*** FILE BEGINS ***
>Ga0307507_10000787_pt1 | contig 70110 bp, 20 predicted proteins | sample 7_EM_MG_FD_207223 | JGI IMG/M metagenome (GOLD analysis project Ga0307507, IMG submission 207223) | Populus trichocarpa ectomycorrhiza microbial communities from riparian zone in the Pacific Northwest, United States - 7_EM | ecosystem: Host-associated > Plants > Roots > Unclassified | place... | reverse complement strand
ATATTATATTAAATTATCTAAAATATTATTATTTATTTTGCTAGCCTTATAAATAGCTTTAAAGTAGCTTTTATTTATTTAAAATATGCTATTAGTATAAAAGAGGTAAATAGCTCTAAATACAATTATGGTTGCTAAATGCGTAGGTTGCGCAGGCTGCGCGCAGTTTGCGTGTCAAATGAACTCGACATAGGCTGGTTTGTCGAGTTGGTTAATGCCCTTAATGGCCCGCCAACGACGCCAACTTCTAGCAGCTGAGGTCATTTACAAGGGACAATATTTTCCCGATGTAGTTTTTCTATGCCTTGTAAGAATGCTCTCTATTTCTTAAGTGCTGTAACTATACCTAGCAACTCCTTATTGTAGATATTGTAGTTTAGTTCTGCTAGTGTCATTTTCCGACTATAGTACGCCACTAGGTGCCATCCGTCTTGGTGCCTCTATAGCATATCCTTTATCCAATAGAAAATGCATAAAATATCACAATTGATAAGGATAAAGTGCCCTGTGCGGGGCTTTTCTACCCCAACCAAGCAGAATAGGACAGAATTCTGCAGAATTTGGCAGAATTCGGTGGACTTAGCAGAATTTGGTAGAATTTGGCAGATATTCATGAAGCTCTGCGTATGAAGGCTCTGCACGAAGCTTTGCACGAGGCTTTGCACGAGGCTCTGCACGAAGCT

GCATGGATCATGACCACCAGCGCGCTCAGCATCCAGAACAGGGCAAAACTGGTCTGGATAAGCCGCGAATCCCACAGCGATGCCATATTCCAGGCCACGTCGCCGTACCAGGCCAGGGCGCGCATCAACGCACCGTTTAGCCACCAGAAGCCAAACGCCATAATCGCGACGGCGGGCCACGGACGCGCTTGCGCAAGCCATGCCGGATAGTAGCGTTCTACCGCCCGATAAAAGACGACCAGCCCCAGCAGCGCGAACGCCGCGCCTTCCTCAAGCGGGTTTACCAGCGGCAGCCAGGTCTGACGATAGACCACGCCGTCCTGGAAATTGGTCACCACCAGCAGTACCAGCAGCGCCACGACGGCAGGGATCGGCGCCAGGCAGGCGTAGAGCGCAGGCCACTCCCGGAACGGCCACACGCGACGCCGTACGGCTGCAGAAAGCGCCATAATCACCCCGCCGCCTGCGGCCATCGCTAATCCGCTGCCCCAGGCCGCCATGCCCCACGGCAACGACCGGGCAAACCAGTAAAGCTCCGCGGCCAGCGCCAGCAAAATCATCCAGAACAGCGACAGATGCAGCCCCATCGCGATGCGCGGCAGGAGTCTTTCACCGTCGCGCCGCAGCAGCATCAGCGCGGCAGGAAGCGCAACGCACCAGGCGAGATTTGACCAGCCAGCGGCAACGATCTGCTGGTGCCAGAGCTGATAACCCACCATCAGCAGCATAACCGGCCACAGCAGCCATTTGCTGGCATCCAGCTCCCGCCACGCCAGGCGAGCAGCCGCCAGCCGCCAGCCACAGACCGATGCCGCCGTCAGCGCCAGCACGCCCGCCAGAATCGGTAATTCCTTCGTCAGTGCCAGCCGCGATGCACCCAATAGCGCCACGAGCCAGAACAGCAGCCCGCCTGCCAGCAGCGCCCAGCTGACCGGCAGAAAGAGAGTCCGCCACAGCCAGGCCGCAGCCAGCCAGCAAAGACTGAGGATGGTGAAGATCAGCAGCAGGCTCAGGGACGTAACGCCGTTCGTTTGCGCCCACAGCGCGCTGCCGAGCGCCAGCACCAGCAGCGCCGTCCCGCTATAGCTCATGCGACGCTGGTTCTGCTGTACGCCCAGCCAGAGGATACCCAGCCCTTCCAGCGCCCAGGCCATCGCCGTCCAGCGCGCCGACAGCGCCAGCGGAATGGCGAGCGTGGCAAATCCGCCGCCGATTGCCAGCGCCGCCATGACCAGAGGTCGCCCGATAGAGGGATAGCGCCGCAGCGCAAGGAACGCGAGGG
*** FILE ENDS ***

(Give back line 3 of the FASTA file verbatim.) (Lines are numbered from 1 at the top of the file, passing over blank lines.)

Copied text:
GCATGGATCATGACCACCAGCGCGCTCAGCATCCAGAACAGGGCAAAACTGGTCTGGATAAGCCGCGAATCCCACAGCGATGCCATATTCCAGGCCACGTCGCCGTACCAGGCCAGGGCGCGCATCAACGCACCGTTTAGCCACCAGAAGCCAAACGCCATAATCGCGACGGCGGGCCACGGACGCGCTTGCGCAAGCCATGCCGGATAGTAGCGTTCTACCGCCCGATAAAAGACGACCAGCCCCAGCAGCGCGAACGCCGCGCCTTCCTCAAGCGGGTTTACCAGCGGCAGCCAGGTCTGACGATAGACCACGCCGTCCTGGAAATTGGTCACCACCAGCAGTACCAGCAGCGCCACGACGGCAGGGATCGGCGCCAGGCAGGCGTAGAGCGCAGGCCACTCCCGGAACGGCCACACGCGACGCCGTACGGCTGCAGAAAGCGCCATAATCACCCCGCCGCCTGCGGCCATCGCTAATCCGCTGCCCCAGGCCGCCATGCCCCACGGCAACGACCGGGCAAACCAGTAAAGCTCCGCGGCCAGCGCCAGCAAAATCATCCAGAACAGCGACAGATGCAGCCCCATCGCGATGCGCGGCAGGAGTCTTTCACCGTCGCGCCGCAGCAGCATCAGCGCGGCAGGAAGCGCAACGCACCAGGCGAGATTTGACCAGCCAGCGGCAACGATCTGCTGGTGCCAGAGCTGATAACCCACCATCAGCAGCATAACCGGCCACAGCAGCCATTTGCTGGCATCCAGCTCCCGCCACGCCAGGCGAGCAGCCGCCAGCCGCCAGCCACAGACCGATGCCGCCGTCAGCGCCAGCACGCCCGCCAGAATCGGTAATTCCTTCGTCAGTGCCAGCCGCGATGCACCCAATAGCGCCACGAGCCAGAACAGCAGCCCGCCTGCCAGCAGCGCCCAGCTGACCGGCAGAAAGAGAGTCCGCCACAGCCAGGCCGCAGCCAGCCAGCAAAGACTGAGGATGGTGAAGATCAGCAGCAGGCTCAGGGACGTAACGCCGTTCGTTTGCGCCCACAGCGCGCTGCCGAGCGCCAGCACCAGCAGCGCCGTCCCGCTATAGCTCATGCGACGCTGGTTCTGCTGTACGCCCAGCCAGAGGATACCCAGCCCTTCCAGCGCCCAGGCCATCGCCGTCCAGCGCGCCGACAGCGCCAGCGGAATGGCGAGCGTGGCAAATCCGCCGCCGATTGCCAGCGCCGCCATGACCAGAGGTCGCCCGATAGAGGGATAGCGCCGCAGCGCAAGGAACGCGAGGG